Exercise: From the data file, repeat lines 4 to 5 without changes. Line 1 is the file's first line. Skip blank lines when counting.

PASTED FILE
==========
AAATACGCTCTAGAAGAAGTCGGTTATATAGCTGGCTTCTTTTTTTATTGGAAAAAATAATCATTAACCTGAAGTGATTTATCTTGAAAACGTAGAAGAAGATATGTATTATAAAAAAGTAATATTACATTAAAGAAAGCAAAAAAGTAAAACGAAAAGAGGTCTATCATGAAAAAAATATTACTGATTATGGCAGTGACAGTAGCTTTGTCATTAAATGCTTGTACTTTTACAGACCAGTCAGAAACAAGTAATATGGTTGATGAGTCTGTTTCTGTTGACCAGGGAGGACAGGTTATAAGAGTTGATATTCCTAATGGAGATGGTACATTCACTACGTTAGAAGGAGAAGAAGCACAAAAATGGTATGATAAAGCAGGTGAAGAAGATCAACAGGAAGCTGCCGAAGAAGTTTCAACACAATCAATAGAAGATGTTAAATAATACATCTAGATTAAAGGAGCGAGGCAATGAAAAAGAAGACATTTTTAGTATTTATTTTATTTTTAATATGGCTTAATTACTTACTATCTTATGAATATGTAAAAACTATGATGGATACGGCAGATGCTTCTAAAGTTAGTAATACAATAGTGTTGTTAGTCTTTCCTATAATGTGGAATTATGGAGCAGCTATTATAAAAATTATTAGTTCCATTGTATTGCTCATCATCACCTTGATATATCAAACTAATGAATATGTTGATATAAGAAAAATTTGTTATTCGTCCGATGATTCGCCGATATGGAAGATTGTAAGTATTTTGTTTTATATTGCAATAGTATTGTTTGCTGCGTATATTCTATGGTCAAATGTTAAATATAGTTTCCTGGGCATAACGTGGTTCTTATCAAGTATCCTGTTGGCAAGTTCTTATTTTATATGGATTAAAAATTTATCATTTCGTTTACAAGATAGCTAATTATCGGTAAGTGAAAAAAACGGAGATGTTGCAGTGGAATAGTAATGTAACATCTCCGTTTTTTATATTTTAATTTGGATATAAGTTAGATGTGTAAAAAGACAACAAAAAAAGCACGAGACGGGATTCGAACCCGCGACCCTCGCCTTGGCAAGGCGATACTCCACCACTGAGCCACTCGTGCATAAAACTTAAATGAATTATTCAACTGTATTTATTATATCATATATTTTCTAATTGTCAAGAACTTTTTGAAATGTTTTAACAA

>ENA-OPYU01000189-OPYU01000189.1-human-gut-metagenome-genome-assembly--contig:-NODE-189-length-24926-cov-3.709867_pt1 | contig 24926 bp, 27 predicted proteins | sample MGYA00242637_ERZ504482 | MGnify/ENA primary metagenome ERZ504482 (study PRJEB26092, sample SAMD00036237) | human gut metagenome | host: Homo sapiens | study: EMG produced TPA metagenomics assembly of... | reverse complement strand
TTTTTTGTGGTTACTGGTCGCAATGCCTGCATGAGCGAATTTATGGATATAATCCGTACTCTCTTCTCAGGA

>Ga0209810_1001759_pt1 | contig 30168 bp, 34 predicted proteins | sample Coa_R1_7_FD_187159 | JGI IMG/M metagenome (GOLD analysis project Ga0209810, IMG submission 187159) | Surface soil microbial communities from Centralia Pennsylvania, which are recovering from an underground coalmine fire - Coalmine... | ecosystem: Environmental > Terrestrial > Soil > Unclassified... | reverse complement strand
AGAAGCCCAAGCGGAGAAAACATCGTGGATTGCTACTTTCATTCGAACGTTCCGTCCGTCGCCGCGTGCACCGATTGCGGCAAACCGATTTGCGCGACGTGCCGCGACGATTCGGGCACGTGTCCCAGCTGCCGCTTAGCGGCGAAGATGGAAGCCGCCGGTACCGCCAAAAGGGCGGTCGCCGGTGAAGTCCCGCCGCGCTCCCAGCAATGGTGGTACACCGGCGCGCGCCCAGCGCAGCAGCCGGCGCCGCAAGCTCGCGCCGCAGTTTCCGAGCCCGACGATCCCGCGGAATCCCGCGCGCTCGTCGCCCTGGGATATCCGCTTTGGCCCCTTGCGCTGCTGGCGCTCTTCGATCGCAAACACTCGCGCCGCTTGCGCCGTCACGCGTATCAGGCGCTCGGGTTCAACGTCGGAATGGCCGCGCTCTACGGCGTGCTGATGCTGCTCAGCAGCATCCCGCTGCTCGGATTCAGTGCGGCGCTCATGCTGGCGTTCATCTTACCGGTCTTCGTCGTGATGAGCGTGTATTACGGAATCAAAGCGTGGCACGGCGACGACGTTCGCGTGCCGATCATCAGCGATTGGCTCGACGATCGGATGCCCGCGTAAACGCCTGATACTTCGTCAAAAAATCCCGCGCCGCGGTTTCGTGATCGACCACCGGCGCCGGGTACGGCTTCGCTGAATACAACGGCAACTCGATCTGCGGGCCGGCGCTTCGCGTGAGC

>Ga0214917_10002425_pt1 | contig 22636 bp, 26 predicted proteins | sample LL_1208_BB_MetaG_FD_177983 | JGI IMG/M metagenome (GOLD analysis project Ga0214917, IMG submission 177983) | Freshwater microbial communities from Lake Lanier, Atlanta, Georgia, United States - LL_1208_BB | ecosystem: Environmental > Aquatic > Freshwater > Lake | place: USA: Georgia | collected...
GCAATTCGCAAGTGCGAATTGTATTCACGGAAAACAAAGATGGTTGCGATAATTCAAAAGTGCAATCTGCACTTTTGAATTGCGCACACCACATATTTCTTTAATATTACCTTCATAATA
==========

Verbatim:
>Ga0209810_1001759_pt1 | contig 30168 bp, 34 predicted proteins | sample Coa_R1_7_FD_187159 | JGI IMG/M metagenome (GOLD analysis project Ga0209810, IMG submission 187159) | Surface soil microbial communities from Centralia Pennsylvania, which are recovering from an underground coalmine fire - Coalmine... | ecosystem: Environmental > Terrestrial > Soil > Unclassified... | reverse complement strand
AGAAGCCCAAGCGGAGAAAACATCGTGGATTGCTACTTTCATTCGAACGTTCCGTCCGTCGCCGCGTGCACCGATTGCGGCAAACCGATTTGCGCGACGTGCCGCGACGATTCGGGCACGTGTCCCAGCTGCCGCTTAGCGGCGAAGATGGAAGCCGCCGGTACCGCCAAAAGGGCGGTCGCCGGTGAAGTCCCGCCGCGCTCCCAGCAATGGTGGTACACCGGCGCGCGCCCAGCGCAGCAGCCGGCGCCGCAAGCTCGCGCCGCAGTTTCCGAGCCCGACGATCCCGCGGAATCCCGCGCGCTCGTCGCCCTGGGATATCCGCTTTGGCCCCTTGCGCTGCTGGCGCTCTTCGATCGCAAACACTCGCGCCGCTTGCGCCGTCACGCGTATCAGGCGCTCGGGTTCAACGTCGGAATGGCCGCGCTCTACGGCGTGCTGATGCTGCTCAGCAGCATCCCGCTGCTCGGATTCAGTGCGGCGCTCATGCTGGCGTTCATCTTACCGGTCTTCGTCGTGATGAGCGTGTATTACGGAATCAAAGCGTGGCACGGCGACGACGTTCGCGTGCCGATCATCAGCGATTGGCTCGACGATCGGATGCCCGCGTAAACGCCTGATACTTCGTCAAAAAATCCCGCGCCGCGGTTTCGTGATCGACCACCGGCGCCGGGTACGGCTTCGCTGAATACAACGGCAACTCGATCTGCGGGCCGGCGCTTCGCGTGAGC